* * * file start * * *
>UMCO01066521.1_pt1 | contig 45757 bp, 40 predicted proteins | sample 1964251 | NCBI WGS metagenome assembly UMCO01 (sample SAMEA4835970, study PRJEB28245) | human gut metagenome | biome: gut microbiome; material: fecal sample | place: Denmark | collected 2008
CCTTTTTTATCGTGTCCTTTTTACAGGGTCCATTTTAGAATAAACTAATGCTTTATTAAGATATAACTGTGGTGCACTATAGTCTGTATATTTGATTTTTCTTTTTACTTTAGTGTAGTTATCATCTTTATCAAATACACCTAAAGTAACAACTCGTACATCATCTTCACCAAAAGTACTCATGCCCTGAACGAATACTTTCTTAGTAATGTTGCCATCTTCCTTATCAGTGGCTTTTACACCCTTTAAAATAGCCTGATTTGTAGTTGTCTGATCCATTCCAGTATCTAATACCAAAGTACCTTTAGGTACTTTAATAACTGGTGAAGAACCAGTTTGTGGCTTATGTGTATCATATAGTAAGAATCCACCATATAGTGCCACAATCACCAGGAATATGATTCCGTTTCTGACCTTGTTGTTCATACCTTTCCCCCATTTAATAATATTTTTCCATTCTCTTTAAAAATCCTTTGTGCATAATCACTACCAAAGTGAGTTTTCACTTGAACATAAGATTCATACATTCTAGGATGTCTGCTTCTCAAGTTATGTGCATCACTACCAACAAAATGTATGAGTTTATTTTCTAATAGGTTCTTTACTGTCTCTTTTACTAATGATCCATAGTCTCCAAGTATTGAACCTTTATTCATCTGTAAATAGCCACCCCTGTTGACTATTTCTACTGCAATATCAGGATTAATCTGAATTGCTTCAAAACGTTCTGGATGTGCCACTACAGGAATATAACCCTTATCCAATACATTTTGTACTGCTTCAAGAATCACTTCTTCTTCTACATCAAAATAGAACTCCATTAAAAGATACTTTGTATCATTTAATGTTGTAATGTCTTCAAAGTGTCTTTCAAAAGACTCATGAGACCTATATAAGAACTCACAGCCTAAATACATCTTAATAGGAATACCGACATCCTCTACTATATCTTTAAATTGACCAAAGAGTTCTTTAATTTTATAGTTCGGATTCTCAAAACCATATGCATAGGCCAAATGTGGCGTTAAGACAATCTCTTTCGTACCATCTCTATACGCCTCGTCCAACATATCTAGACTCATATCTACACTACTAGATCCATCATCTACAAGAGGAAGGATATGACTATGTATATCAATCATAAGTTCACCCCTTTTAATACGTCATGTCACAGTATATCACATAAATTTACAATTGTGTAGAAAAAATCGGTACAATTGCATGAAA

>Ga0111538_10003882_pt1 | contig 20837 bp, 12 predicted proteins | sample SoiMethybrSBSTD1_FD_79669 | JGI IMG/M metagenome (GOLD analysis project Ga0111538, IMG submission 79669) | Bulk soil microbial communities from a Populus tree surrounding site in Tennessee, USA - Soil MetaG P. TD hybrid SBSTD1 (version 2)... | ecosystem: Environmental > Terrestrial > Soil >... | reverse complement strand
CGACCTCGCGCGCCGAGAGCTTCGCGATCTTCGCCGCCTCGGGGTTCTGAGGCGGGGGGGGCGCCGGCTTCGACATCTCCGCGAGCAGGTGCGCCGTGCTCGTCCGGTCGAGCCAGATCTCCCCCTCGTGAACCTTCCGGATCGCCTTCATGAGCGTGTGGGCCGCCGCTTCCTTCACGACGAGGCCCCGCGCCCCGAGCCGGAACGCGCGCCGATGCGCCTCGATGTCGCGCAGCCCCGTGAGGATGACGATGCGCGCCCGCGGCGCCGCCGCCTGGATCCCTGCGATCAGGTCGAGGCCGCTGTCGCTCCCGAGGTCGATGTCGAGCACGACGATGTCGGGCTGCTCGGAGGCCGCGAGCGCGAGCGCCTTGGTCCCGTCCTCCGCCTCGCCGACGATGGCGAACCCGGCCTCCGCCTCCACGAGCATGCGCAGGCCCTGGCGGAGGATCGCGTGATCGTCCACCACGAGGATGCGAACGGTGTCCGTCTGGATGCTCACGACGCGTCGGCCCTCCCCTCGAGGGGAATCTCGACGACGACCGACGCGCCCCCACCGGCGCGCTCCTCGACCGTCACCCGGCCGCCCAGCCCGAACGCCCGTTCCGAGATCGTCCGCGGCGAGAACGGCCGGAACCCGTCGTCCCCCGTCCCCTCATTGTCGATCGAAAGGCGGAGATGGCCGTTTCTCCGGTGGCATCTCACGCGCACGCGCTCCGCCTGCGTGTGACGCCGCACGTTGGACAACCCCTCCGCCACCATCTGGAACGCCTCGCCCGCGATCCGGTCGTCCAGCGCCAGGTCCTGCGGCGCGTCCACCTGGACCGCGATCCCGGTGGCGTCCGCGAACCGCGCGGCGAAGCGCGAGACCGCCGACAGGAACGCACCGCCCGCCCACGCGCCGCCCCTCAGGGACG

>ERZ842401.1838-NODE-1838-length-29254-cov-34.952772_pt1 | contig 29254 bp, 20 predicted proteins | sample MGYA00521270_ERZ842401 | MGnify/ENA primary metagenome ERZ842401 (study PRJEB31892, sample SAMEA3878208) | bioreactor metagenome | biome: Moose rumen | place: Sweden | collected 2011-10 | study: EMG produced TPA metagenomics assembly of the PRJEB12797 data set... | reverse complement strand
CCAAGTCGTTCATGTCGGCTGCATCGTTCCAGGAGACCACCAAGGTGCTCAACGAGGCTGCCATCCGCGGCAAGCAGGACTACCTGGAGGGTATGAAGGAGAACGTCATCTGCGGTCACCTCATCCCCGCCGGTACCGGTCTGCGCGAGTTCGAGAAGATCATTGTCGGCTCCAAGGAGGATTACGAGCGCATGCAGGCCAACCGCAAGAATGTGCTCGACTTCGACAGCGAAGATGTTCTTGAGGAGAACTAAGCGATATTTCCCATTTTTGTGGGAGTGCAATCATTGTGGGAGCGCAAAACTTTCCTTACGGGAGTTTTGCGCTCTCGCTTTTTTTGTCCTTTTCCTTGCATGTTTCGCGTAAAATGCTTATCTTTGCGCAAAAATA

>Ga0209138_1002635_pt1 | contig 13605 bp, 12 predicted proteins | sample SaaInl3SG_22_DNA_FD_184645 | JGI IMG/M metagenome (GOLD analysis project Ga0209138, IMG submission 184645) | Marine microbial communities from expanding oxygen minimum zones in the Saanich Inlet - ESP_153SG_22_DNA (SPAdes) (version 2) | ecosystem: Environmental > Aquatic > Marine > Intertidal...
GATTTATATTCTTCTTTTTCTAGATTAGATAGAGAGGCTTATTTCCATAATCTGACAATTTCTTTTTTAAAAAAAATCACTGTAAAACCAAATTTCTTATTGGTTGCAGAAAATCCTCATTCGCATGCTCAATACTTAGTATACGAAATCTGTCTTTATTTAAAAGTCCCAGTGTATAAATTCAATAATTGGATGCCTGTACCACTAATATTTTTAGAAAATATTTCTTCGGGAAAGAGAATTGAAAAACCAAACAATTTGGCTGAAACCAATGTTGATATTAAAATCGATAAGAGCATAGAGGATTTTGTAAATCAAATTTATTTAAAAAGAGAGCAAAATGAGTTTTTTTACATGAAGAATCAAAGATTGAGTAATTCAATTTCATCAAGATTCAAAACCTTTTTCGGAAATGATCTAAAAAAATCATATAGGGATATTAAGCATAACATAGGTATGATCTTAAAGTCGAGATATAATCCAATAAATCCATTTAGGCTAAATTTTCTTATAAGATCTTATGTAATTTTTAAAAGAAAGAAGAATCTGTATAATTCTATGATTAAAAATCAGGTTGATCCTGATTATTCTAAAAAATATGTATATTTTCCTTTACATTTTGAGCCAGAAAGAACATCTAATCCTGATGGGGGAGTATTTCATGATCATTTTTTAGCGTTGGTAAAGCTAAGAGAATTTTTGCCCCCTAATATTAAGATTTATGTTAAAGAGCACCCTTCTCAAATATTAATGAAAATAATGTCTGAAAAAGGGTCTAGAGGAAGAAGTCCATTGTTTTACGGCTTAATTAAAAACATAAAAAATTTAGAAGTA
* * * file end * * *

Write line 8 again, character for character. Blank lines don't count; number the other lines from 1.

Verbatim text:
GATTTATATTCTTCTTTTTCTAGATTAGATAGAGAGGCTTATTTCCATAATCTGACAATTTCTTTTTTAAAAAAAATCACTGTAAAACCAAATTTCTTATTGGTTGCAGAAAATCCTCATTCGCATGCTCAATACTTAGTATACGAAATCTGTCTTTATTTAAAAGTCCCAGTGTATAAATTCAATAATTGGATGCCTGTACCACTAATATTTTTAGAAAATATTTCTTCGGGAAAGAGAATTGAAAAACCAAACAATTTGGCTGAAACCAATGTTGATATTAAAATCGATAAGAGCATAGAGGATTTTGTAAATCAAATTTATTTAAAAAGAGAGCAAAATGAGTTTTTTTACATGAAGAATCAAAGATTGAGTAATTCAATTTCATCAAGATTCAAAACCTTTTTCGGAAATGATCTAAAAAAATCATATAGGGATATTAAGCATAACATAGGTATGATCTTAAAGTCGAGATATAATCCAATAAATCCATTTAGGCTAAATTTTCTTATAAGATCTTATGTAATTTTTAAAAGAAAGAAGAATCTGTATAATTCTATGATTAAAAATCAGGTTGATCCTGATTATTCTAAAAAATATGTATATTTTCCTTTACATTTTGAGCCAGAAAGAACATCTAATCCTGATGGGGGAGTATTTCATGATCATTTTTTAGCGTTGGTAAAGCTAAGAGAATTTTTGCCCCCTAATATTAAGATTTATGTTAAAGAGCACCCTTCTCAAATATTAATGAAAATAATGTCTGAAAAAGGGTCTAGAGGAAGAAGTCCATTGTTTTACGGCTTAATTAAAAACATAAAAAATTTAGAAGTA